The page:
Engineering students from UCL teamed up with a prototyping firm as part of their preparations for this year’s Unmanned Aircraft Systems Challenge.
Run by IMechE, the competition sees students design and build drones to compete across a number of challenges. Although this year’s event was won by Team Hedef from Turkey’s Istanbul Technical University, teams from UCL featured prominently, taking three of eleven prizes.
Project Bentham was one of two teams competing at the event under the university’s banner. It took a novel approach to the competition, developing a tail-less, blended-wing-body aircraft, which was to be made from carbon-fibre reinforced polymer. However, when it came to making the actual model, the team realised there were issues.
To develop a model capable of enduring wind tunnel testing is often expensive, especially if the specific part requires pressure taps essential to sampling the distribution of air across the prototype. It was when attempting to solve this issue that the expertise of Ogle Models was sought. The Letchworth-based prototyping company recommended using stereolithography (SLA) – a form of highly accurate 3D printing technology – which meant the pressure taps could be built within the model. This led to costs being significantly reduced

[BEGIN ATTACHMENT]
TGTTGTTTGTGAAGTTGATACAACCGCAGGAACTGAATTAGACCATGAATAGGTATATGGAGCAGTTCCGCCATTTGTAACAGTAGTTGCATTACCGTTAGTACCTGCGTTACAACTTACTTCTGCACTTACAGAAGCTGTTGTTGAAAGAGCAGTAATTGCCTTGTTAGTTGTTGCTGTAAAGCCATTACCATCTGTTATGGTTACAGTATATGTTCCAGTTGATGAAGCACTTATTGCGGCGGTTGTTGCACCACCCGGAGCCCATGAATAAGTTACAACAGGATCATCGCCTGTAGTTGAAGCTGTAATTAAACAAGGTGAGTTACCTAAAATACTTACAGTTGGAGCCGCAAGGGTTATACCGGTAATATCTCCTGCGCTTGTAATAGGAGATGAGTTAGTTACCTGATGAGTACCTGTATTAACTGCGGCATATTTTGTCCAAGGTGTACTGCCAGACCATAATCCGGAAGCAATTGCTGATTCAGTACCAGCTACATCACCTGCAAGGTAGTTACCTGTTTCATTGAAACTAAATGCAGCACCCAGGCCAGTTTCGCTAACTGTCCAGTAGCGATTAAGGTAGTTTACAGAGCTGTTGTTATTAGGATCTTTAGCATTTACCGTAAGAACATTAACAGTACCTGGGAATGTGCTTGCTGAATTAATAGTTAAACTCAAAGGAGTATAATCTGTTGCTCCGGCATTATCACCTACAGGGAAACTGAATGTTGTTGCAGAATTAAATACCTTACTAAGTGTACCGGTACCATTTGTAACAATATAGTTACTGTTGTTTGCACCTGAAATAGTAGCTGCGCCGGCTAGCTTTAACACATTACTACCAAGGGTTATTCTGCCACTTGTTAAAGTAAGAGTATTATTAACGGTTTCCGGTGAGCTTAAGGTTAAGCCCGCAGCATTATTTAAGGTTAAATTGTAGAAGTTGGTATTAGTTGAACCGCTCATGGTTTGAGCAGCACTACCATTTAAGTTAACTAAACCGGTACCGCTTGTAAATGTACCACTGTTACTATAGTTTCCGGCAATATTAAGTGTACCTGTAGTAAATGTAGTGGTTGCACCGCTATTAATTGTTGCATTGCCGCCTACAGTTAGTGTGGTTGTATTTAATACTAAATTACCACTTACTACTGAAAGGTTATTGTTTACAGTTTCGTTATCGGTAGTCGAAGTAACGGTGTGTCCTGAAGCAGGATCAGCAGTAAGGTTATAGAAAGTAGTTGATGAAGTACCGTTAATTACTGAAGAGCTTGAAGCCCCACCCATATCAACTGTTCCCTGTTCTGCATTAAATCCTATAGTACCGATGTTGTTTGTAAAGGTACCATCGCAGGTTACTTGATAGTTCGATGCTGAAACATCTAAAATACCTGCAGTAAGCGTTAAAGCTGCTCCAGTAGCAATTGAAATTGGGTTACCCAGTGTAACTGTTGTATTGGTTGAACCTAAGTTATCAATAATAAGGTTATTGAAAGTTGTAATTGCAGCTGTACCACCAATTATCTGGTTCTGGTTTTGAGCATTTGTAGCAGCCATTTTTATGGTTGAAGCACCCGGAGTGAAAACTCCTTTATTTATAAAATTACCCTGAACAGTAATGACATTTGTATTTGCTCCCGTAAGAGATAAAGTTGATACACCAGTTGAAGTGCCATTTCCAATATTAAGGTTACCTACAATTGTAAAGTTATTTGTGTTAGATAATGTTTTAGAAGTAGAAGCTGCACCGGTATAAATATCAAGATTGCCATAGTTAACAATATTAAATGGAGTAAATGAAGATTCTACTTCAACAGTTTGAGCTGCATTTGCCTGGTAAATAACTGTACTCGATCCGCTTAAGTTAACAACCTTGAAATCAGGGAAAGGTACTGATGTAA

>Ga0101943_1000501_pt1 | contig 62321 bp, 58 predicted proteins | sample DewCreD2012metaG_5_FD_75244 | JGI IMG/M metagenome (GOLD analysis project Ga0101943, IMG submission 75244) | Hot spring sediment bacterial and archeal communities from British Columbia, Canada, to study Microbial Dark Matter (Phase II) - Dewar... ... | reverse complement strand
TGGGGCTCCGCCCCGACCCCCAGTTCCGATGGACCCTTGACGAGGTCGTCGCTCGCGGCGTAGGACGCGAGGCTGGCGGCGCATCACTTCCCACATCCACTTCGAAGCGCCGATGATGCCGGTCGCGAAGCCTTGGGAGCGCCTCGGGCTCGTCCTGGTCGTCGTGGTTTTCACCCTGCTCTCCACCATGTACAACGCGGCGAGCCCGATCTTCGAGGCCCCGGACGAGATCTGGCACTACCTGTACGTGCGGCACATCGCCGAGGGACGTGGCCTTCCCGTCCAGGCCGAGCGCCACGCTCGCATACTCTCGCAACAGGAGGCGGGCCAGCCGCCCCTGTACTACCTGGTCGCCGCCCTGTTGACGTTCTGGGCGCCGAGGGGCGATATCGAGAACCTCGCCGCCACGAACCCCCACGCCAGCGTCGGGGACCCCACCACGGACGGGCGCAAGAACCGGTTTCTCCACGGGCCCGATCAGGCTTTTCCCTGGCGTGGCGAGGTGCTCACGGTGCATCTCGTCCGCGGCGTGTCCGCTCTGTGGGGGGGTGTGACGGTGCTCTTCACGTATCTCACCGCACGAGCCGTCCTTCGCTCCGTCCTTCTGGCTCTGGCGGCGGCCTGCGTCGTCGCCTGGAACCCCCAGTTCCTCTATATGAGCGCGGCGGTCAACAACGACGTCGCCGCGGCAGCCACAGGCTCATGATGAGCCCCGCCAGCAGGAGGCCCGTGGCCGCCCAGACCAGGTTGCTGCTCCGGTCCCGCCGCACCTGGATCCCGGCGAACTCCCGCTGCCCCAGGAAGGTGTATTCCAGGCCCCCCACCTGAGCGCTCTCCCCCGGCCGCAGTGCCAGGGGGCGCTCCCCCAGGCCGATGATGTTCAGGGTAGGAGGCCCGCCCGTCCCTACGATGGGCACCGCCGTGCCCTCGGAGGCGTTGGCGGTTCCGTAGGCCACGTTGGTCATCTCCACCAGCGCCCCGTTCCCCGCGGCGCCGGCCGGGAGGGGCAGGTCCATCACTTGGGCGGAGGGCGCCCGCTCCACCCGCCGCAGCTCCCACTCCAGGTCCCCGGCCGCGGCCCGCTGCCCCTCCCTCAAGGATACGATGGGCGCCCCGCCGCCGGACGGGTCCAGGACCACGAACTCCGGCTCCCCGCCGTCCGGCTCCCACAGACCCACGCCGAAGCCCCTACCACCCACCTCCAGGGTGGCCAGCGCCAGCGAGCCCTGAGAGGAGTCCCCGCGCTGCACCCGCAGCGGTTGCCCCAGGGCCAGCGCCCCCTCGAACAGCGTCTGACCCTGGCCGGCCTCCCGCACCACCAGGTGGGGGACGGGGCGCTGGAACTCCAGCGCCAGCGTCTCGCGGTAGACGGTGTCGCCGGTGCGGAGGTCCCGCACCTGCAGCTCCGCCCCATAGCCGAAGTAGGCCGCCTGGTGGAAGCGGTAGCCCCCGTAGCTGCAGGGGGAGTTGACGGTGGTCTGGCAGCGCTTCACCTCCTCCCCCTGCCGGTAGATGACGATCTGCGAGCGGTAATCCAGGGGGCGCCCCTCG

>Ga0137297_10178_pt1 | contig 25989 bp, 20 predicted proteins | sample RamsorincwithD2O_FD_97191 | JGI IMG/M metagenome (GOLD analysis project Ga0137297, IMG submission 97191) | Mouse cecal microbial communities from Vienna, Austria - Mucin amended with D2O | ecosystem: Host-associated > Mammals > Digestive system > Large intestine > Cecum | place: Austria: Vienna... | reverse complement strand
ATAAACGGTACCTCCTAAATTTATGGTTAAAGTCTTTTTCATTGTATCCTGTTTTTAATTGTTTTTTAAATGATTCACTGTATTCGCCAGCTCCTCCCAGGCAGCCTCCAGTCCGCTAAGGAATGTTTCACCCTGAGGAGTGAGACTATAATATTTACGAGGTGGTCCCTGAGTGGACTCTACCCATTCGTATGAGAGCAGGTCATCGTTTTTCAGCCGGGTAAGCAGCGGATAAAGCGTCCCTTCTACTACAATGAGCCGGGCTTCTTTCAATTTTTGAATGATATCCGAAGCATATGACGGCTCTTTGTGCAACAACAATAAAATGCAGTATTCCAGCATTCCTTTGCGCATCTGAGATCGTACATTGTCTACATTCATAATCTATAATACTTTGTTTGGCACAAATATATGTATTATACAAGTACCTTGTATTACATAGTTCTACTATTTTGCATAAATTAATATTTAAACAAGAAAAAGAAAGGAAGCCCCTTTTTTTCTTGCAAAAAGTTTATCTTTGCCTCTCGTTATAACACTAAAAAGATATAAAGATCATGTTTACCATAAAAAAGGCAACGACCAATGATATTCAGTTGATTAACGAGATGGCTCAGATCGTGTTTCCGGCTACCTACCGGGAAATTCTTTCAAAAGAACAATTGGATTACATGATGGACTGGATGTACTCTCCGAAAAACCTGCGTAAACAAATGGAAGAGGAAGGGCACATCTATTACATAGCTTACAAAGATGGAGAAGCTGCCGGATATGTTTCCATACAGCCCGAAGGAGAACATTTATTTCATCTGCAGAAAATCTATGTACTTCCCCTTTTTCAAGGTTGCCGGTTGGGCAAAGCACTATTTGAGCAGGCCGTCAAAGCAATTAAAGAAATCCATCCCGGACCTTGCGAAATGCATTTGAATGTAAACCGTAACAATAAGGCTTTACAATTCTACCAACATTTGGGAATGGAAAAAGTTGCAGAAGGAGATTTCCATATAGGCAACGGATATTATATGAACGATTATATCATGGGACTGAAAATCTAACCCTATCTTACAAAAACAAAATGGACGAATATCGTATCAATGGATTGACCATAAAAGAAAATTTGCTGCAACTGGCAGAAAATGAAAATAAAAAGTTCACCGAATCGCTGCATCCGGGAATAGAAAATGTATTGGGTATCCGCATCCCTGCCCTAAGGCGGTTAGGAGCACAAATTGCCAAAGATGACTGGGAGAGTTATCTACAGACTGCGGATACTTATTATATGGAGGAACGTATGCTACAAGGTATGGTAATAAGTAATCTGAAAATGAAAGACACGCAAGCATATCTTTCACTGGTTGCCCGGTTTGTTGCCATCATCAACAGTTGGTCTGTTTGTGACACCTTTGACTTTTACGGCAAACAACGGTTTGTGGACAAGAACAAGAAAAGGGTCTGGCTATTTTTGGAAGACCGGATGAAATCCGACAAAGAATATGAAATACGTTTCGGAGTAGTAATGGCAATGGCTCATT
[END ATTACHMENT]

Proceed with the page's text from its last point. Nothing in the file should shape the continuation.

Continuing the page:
“Following the wind tunnel testing, the results converged across a range of angles of attack and yaw positions,” said Sam Hiscox, team leader for Project Bentham. “Pressure plots taken from the taps validated the aerodynamic properties of the design, which would not have been possible without Ogle’s expertise.
It was not the first time Ogle had worked with UCL students to assist with the demands of a high-level engineering competition. The prototyping company also helped the 2016 UCL Formula Student team bring its racing car to life.
“UCL is regarded as one of the best institutions in the country when it comes to training tomorrow’s mechanical engineers and we were only too happy to help when the team approached us,” said Matt White, senior sales engineer at Ogle.